Employers are not required to offer their employees a retirement plan. When companies do offer them, it is voluntary. When an employer offers a retirement plan, look over the logistics of the plan, as they can vary from company to company. Some retirement plans can be transferred to another company. Some businesses match their employees’ contributions to a certain amount into their retirement plans. 

Paid time off or vacations

Employers are not required to provide vacations or paid time off. However, many do offer this benefit as a perk of working for their organization. Some employers have the option of using your paid time off or cashing it in and still working. Sometimes vacation time will build year after year. Your employer might have a policy of one week of vacation after the first year and adding another week for each year. This all depends on your employer. 

Maternity and paternity leave

Under the Family Medical Leave Act, employees qualify for leave if they have been employed by the company for 12 months prior to the leave, they have worked 1,250 hours in the year prior to when the leave is needed and the company has 50 or more employees within a 75-mile radius of the business. This leave may be taken for conditions such as the birth or adoption of a child; illness of a spouse, child or parent; an employee’s own illness or to transition employees whose spouse has been called into active duty. 

Worker’s compensation

This benefit pays for medical bills and services of an employee who has been injured in the workplace. There are steps and protocols that must be completed before worker’s compensation is paid. Employees are typically required to pass a drug screening, and reports are filled out to determine that the accident was caused in and by the workplace. Worker’s compensation will cover a number of items if approved, such as physical therapy, money paid to cover lost wages, surgeries or even certain items that will accommodate you when you return to work.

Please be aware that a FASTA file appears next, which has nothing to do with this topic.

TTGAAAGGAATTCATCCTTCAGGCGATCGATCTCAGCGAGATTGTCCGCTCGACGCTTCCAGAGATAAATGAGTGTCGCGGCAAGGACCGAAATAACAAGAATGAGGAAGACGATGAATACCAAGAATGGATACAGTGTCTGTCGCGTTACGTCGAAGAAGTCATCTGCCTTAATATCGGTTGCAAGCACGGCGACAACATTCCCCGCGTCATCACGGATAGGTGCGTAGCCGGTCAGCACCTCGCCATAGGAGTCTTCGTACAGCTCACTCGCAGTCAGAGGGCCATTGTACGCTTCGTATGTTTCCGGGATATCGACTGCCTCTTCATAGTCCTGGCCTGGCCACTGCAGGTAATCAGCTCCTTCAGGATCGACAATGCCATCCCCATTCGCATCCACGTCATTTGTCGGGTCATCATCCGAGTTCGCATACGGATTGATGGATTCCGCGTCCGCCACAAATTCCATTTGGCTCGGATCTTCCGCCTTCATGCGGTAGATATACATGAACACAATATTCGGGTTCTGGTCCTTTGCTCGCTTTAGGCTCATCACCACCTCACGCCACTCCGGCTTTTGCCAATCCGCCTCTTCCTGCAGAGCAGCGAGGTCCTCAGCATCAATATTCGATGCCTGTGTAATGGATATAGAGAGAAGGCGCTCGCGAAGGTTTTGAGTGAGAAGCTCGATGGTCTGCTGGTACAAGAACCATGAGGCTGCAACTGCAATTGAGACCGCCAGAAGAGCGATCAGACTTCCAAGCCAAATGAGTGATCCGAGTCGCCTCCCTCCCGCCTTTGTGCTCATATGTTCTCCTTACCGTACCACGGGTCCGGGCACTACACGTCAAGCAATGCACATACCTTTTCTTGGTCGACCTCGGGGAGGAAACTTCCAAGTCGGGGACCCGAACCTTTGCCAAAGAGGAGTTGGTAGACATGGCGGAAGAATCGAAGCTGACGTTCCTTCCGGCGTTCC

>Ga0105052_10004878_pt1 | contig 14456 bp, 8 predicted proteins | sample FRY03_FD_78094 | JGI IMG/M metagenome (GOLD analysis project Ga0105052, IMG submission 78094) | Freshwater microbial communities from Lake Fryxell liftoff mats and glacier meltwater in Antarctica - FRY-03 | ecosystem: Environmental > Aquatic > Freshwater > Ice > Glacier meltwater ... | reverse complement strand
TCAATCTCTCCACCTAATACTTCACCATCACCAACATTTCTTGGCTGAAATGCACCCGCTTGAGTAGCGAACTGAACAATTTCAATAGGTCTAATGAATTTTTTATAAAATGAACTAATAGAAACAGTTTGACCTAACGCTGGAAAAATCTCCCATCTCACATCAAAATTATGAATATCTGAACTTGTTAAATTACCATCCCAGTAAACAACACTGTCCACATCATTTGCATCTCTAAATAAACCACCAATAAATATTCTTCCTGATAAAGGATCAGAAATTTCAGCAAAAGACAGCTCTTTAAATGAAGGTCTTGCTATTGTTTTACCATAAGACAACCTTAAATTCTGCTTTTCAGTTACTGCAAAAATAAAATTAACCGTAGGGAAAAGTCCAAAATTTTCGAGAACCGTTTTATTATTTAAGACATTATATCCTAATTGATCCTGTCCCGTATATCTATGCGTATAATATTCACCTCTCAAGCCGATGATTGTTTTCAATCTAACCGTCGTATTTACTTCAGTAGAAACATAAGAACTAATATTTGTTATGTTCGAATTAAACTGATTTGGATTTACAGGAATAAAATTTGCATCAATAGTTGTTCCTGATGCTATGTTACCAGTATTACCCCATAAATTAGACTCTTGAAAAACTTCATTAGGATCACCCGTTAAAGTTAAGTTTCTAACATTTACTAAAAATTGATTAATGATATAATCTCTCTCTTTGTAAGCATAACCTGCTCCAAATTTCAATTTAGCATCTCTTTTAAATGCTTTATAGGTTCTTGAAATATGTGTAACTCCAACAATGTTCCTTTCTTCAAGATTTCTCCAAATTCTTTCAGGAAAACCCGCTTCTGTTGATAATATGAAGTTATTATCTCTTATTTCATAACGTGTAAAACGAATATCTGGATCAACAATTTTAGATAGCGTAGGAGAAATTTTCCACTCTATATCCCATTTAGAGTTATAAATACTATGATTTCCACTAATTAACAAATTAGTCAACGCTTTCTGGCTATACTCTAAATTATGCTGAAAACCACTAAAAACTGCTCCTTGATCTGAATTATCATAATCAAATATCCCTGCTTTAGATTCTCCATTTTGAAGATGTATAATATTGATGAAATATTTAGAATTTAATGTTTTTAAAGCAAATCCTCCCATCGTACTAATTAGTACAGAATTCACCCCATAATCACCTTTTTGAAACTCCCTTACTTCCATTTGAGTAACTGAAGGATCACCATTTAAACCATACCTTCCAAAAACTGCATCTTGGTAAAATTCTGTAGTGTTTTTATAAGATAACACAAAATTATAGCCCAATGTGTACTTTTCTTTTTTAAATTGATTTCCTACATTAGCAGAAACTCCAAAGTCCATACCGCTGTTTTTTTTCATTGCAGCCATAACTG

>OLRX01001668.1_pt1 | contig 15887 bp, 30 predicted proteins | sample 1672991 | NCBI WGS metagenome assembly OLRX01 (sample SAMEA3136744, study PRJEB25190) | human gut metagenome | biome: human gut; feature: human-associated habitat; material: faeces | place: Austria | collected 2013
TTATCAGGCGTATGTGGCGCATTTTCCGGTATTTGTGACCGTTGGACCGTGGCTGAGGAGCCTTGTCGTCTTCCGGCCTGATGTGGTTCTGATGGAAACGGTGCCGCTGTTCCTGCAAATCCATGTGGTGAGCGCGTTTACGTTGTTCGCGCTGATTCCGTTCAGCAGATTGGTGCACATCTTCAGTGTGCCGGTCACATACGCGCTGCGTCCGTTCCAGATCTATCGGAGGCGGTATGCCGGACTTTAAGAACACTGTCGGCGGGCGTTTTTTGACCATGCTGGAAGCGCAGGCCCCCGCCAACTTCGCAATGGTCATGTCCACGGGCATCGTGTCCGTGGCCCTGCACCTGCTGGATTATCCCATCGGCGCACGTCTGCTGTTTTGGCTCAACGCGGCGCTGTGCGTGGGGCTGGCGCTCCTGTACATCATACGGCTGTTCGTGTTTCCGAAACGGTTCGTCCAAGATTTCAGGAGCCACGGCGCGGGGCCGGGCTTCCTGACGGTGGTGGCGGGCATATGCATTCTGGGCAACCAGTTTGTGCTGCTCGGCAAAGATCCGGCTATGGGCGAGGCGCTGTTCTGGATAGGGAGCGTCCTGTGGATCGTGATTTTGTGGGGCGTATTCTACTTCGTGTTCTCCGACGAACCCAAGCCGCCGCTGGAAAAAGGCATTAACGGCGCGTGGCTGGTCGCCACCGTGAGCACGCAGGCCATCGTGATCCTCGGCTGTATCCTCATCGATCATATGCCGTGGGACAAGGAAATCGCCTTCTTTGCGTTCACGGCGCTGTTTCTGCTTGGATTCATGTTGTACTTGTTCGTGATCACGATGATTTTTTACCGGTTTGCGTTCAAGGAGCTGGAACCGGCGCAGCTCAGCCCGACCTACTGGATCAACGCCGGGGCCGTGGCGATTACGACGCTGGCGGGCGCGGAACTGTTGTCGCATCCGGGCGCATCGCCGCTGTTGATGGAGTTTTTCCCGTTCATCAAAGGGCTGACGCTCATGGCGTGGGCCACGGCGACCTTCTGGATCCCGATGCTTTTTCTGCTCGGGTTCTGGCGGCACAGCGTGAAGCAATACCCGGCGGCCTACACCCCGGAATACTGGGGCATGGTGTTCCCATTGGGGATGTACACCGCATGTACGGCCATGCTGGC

Health insurance

Companies with 50 or more employees must offer health insurance to any employee who works over 35 hours per week. This coverage must also cover their dependents.

What are some misconceptions about full-time employment?

Some of the common but erroneous beliefs about full-time employment benefits include:

Guaranteed vacation time

Employers are not required by law to give you vacation time or paid time off. Many companies will let you know what benefits they offer during your interview. 

Guaranteed retirement benefits

Companies are not required by law to provide any type of retirement benefits. Many companies do provide either a 401(k) or employee contribution program to help with retirement, but it is voluntary. 

Guaranteed breaks

State laws vary on this particular item. Many states require all employees regardless of full-time or part-time status to have at least one break during a 10-hour or longer shift. This is not a federal law, however, and you should check into your own state laws to determine their requirements.